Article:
The final battle is not always between good and evil.

Of a Note in a Cosmic Song – response to the reader

Several people have commented on the “shocking outcome of the last trial” with the request I explain to them why this is justice done.

In response to that, I decided to write this post, because it is too complex for a simple yes or no answer.

First of all, it is not the objective of fiction to tell the reader what to think or to give them “the truth”. That is the objective of non-fiction, in which the text reflects the opinion of the writer. A fiction writer tends to have multiple point of view characters, each with a different opinion, because they represent the different personalities of real people. The writer does not necessarily share those opinions, but asks the reader to think about issues.

Of a Note in a Cosmic Song has nine regular point of view characters, each of which will appeal to some readers and not to others, depending on their own personality.

What the book asks the reader to think about, is whether the ideas about democracy (otacy) and justice – ideas most people today take for granted – are really justifiable and in order to present this question from as many angles as possible, the changes are addressed very slowly throughout the books.

The question whether justice was done in the last trial, is therefore left open, to be pondered over by the reader. Depending on your own personality and the cultural background you come from, you may have felt shocked or frustrated, along with Wilam and Aryan – the change too big or too alien. Or you may have slowly changed your viewpoint during the story and, like Jema and Nini, feel more satisfied with the outcome.

As Benjamar said, it took a whole council to convince him – he also struggled until the very end – but since the goal of the new justice was not retribution or teaching a lesson, but consensus for peace, in the end he conceded that justice was done.

Some people argue that, since the council was supposed to make sure that no force was used in getting an agreement, that it wasn’t really consensual because excessive pressure was used.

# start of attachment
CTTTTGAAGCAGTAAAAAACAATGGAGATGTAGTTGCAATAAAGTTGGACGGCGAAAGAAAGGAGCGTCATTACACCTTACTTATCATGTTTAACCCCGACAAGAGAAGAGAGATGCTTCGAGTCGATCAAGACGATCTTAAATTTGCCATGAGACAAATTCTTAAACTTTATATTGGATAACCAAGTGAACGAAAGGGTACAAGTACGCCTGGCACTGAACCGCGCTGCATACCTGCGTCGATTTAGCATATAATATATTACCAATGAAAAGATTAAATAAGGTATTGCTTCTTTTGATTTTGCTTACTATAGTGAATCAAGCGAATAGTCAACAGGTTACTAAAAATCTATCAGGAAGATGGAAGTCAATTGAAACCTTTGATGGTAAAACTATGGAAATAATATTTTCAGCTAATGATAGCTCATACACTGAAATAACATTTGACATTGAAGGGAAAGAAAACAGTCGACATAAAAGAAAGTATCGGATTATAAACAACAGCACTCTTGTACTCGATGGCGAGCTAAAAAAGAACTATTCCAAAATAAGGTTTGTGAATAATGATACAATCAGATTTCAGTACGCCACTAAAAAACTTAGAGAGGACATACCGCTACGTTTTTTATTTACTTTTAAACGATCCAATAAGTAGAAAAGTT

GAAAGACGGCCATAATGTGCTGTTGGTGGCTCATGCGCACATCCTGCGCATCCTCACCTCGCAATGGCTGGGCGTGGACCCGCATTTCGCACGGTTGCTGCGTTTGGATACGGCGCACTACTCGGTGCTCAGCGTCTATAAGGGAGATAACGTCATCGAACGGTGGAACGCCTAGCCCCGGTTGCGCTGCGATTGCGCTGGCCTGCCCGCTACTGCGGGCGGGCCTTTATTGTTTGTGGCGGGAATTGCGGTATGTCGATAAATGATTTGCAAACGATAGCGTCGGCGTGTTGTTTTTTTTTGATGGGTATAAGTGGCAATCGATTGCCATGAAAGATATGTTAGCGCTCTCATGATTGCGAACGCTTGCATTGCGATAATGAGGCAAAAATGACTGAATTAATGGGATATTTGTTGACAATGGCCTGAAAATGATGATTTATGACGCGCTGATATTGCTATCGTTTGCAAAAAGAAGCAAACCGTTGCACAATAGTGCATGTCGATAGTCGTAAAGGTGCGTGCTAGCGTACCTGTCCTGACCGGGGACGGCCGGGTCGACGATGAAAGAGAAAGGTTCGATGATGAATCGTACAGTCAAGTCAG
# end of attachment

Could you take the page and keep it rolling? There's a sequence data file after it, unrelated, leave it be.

I can see that point, but she had the option of saying “no”. Had she outright refused, nobody would have forced it. Honour would have been lost, but not dignity.

That brings me to another aspect of works of fiction. We are all familiar with the story that has a good guy who has to be brave to defeat the bad guy. The stories tend to end in a battle between good and evil and the main character has to choose between doing the right thing and being afraid. These stories appeal to people who have a strict view of what is moral. So the inner struggle of the main character reflects the two aspects those personality types value highest: duty and courage – to do one’s duty in the face of danger.

But different personalities have different values and therefore write and read different stories. This is why people have preferences for certain genres.

In Of a Note in a Cosmic Song, the different characters each have their own struggle. Wilam, being of the personality type described above, must therefore choose between fear and doing the right thing. But Aryan’s issue isn’t about physical courage. It is about overcoming his inner self – the demons of his past – and duty has nothing to do with that. And Benjamar’s struggle is not about courage or duty either; it is between honour and truth, while Jema’s is between honour and dignity.

So the last trial, despite appearing to deal with the facts and motivations of the problems caused by the elections, is actually a different trial for each character, because they each have to make a different choice.

Therefore, whether justice is done, is not answerable as an objective question. It depends on who you are and what you consider justice.


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